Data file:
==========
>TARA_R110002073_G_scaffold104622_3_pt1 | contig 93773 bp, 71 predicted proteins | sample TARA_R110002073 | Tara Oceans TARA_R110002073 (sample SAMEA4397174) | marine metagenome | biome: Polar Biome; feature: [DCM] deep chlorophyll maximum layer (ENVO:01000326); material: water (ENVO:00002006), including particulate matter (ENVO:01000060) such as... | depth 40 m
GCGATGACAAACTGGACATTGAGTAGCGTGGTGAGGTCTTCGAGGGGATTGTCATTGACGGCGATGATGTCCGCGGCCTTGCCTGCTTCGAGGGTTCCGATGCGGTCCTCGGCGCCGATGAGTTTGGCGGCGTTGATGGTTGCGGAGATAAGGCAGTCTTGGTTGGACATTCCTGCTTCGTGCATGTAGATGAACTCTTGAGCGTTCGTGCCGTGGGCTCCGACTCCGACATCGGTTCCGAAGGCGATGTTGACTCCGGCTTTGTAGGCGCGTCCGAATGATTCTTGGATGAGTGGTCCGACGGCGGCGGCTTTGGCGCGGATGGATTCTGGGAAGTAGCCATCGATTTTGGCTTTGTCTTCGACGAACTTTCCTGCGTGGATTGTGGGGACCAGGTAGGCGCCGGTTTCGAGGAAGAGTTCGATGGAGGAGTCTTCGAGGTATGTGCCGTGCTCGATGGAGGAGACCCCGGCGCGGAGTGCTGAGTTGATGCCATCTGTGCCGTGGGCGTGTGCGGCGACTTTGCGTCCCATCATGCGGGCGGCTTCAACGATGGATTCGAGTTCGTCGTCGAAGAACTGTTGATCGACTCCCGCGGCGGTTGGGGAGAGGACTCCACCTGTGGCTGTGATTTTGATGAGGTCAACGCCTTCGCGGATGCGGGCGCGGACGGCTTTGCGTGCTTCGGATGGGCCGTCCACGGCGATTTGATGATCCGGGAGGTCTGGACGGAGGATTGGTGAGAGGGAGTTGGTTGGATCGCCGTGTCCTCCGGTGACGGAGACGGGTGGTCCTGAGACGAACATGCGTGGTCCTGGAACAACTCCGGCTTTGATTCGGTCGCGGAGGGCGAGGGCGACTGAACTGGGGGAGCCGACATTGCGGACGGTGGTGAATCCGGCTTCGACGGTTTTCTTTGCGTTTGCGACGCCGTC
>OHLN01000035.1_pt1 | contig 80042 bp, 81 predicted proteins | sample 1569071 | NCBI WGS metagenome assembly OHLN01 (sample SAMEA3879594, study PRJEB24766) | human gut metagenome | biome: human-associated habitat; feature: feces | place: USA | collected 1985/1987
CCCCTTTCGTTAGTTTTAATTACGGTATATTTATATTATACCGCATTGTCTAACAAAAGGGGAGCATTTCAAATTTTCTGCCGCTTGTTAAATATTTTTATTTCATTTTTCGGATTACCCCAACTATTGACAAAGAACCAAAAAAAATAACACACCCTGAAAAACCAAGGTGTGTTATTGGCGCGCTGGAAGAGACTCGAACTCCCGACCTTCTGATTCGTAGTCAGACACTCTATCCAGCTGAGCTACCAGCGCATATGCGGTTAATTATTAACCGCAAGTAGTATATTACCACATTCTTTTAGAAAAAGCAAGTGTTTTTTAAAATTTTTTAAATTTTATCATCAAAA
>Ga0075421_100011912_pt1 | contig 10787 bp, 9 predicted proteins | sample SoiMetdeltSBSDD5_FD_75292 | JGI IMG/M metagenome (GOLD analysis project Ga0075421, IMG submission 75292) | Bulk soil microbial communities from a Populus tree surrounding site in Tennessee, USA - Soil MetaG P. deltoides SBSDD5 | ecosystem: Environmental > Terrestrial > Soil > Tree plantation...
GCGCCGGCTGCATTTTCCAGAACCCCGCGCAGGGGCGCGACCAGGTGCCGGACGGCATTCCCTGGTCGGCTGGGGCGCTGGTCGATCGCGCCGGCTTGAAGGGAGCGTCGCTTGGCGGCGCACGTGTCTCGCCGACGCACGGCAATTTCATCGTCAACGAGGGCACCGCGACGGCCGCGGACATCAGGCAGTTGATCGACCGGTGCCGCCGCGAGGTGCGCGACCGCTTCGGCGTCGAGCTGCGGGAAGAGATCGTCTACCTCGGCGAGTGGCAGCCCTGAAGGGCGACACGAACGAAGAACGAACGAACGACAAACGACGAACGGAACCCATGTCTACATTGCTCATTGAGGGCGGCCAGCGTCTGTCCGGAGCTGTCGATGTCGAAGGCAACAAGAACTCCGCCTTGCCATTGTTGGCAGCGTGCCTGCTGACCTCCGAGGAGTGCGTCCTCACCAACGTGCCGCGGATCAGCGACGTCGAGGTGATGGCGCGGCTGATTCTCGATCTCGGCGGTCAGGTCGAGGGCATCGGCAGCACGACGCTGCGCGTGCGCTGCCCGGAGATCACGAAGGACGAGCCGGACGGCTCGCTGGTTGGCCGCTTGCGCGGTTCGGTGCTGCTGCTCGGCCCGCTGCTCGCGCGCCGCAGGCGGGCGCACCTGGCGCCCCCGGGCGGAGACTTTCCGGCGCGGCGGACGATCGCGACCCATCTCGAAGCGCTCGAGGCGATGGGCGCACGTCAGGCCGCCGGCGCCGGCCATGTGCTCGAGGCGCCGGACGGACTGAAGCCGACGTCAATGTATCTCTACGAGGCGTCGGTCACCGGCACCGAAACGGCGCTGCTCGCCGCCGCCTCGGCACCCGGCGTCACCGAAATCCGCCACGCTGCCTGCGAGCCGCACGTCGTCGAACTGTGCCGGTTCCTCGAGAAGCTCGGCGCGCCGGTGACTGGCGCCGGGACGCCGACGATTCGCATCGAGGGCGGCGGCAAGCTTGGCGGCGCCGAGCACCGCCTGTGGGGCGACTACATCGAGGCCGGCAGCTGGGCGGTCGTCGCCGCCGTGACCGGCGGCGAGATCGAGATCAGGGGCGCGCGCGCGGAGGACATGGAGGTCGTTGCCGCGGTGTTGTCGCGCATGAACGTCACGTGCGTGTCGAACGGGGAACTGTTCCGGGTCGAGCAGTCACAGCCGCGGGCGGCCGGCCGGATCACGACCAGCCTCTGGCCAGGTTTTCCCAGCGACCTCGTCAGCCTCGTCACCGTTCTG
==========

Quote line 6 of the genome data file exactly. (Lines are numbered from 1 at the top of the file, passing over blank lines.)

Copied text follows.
GCGCCGGCTGCATTTTCCAGAACCCCGCGCAGGGGCGCGACCAGGTGCCGGACGGCATTCCCTGGTCGGCTGGGGCGCTGGTCGATCGCGCCGGCTTGAAGGGAGCGTCGCTTGGCGGCGCACGTGTCTCGCCGACGCACGGCAATTTCATCGTCAACGAGGGCACCGCGACGGCCGCGGACATCAGGCAGTTGATCGACCGGTGCCGCCGCGAGGTGCGCGACCGCTTCGGCGTCGAGCTGCGGGAAGAGATCGTCTACCTCGGCGAGTGGCAGCCCTGAAGGGCGACACGAACGAAGAACGAACGAACGACAAACGACGAACGGAACCCATGTCTACATTGCTCATTGAGGGCGGCCAGCGTCTGTCCGGAGCTGTCGATGTCGAAGGCAACAAGAACTCCGCCTTGCCATTGTTGGCAGCGTGCCTGCTGACCTCCGAGGAGTGCGTCCTCACCAACGTGCCGCGGATCAGCGACGTCGAGGTGATGGCGCGGCTGATTCTCGATCTCGGCGGTCAGGTCGAGGGCATCGGCAGCACGACGCTGCGCGTGCGCTGCCCGGAGATCACGAAGGACGAGCCGGACGGCTCGCTGGTTGGCCGCTTGCGCGGTTCGGTGCTGCTGCTCGGCCCGCTGCTCGCGCGCCGCAGGCGGGCGCACCTGGCGCCCCCGGGCGGAGACTTTCCGGCGCGGCGGACGATCGCGACCCATCTCGAAGCGCTCGAGGCGATGGGCGCACGTCAGGCCGCCGGCGCCGGCCATGTGCTCGAGGCGCCGGACGGACTGAAGCCGACGTCAATGTATCTCTACGAGGCGTCGGTCACCGGCACCGAAACGGCGCTGCTCGCCGCCGCCTCGGCACCCGGCGTCACCGAAATCCGCCACGCTGCCTGCGAGCCGCACGTCGTCGAACTGTGCCGGTTCCTCGAGAAGCTCGGCGCGCCGGTGACTGGCGCCGGGACGCCGACGATTCGCATCGAGGGCGGCGGCAAGCTTGGCGGCGCCGAGCACCGCCTGTGGGGCGACTACATCGAGGCCGGCAGCTGGGCGGTCGTCGCCGCCGTGACCGGCGGCGAGATCGAGATCAGGGGCGCGCGCGCGGAGGACATGGAGGTCGTTGCCGCGGTGTTGTCGCGCATGAACGTCACGTGCGTGTCGAACGGGGAACTGTTCCGGGTCGAGCAGTCACAGCCGCGGGCGGCCGGCCGGATCACGACCAGCCTCTGGCCAGGTTTTCCCAGCGACCTCGTCAGCCTCGTCACCGTTCTG